Table of contents
About this book
DC-potential changes, comprising fast fluctuations and slow shifts, rep resent objective concomitants of neuronal processes in the brain. They can be recorded not only in animals, but also in humans under various conditions. As far as slow brain potentials are concerned, exciting results have been detected with respect to their correlation to psychophysiolog ical events. Although a large amount of data has been accumulated by psychophysiologists, neurophysiologists, and other scientists involved, the neurophysiological basis of these field potentials is still not clear, and remains controversial. Scientists from European countries participated in an interdisciplinary symposium in the summer of 1990, July 2 to 6, at the Friedrich Schiller University in Jena, which covered the field of slow brain potentials from the psychophysiological to the cellular level, including glial cells and microenvironment. From this conference the idea derived to present an up-to-date overview on important aspects of the field concerned. The Introductory Remarks are given to elucidate what is thought to be a "generator" of slow potentials of the brain. The large number of sources, implications of the "inverse problem" to analyze field potentials are taken into account.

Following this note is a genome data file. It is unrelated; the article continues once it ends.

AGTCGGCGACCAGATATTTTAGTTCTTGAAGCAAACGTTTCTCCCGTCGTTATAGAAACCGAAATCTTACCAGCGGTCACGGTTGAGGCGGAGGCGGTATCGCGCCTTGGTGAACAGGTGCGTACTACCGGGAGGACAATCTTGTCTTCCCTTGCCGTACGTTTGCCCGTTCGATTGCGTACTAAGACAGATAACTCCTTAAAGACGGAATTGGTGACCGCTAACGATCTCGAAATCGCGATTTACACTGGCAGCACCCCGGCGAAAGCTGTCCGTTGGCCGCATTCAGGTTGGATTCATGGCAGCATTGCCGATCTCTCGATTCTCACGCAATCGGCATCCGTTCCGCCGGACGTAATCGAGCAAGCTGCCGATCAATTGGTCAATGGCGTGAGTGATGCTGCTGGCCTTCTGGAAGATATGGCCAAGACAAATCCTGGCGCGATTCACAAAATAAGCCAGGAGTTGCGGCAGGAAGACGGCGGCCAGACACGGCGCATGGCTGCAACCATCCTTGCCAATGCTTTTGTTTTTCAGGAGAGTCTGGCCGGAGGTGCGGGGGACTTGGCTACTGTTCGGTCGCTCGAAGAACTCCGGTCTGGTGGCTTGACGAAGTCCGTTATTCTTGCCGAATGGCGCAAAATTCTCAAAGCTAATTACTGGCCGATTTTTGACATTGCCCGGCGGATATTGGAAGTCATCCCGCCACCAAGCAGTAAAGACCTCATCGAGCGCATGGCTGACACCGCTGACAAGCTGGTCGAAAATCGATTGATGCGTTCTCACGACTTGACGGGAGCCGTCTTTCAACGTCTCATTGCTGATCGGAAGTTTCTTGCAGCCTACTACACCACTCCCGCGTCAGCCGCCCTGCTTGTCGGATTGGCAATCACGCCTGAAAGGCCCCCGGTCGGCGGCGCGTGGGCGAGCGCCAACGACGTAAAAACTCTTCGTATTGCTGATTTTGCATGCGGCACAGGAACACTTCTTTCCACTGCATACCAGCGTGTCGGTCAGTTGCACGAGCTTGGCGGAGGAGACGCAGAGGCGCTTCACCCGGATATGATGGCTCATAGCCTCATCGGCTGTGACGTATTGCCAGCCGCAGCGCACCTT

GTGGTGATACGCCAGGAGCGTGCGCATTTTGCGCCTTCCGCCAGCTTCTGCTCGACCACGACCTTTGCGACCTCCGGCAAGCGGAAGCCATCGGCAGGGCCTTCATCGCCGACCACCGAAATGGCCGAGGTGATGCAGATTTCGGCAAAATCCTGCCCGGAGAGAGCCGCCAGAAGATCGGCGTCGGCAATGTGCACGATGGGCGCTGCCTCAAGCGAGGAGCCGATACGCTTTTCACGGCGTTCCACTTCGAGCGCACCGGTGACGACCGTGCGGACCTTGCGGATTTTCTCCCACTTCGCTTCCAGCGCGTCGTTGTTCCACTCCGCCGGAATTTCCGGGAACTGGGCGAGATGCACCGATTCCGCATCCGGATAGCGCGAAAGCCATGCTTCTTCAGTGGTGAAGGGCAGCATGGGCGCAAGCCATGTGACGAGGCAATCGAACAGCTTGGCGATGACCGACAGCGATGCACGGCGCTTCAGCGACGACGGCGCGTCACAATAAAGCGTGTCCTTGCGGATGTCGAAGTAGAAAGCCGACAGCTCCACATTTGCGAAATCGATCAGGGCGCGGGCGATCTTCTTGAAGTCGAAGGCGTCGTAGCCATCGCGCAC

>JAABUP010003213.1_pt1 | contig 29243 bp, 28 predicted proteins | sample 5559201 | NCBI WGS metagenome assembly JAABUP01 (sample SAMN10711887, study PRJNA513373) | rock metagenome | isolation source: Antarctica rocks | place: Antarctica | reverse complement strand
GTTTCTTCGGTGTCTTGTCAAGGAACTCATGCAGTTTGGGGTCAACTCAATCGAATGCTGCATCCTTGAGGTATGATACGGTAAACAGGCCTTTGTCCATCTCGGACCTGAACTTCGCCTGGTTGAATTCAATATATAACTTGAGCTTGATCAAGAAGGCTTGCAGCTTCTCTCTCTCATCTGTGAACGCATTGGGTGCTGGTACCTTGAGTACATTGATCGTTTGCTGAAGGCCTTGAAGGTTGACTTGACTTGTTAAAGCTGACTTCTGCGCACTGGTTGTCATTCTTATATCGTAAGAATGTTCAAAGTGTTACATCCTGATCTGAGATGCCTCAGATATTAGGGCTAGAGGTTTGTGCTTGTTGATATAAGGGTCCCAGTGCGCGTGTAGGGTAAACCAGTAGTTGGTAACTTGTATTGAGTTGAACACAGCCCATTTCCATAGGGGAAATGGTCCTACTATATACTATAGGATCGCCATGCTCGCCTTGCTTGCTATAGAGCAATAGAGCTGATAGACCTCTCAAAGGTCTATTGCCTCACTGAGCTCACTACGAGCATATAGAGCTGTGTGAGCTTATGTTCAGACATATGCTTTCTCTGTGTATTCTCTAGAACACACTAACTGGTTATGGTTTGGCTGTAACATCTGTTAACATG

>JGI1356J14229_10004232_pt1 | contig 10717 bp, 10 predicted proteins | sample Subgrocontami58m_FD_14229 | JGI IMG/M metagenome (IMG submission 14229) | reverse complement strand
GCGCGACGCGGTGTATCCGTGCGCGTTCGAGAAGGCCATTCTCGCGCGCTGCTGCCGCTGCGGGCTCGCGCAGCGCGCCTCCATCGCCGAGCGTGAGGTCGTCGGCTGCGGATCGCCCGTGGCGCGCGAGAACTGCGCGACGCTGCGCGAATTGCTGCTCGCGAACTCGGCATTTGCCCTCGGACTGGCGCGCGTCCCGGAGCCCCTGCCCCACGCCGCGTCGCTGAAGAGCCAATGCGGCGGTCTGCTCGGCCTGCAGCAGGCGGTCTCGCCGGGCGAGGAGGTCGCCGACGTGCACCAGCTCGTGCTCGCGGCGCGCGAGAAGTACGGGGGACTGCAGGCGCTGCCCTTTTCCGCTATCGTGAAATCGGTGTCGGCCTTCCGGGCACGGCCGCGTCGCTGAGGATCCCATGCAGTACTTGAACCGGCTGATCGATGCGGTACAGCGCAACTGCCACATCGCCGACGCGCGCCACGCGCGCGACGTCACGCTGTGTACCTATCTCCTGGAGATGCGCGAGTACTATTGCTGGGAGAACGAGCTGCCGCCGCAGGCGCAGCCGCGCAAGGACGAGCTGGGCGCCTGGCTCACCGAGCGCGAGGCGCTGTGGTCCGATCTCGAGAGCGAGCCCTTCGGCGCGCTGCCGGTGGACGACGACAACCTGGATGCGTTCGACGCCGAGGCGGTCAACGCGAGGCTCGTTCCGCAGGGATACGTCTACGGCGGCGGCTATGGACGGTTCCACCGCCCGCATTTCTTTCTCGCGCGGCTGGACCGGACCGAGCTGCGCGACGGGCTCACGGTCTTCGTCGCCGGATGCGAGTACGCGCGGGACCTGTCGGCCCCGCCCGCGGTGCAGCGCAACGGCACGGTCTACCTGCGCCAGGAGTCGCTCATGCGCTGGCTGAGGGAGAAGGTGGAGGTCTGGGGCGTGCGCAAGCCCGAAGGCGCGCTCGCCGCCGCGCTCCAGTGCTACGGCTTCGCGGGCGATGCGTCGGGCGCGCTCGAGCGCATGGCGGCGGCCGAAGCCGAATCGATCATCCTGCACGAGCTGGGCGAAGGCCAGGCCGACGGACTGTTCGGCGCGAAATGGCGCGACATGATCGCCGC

brain cerebral ischemia depression electroencephalography (EEG) epilepsy neurons neurophysiology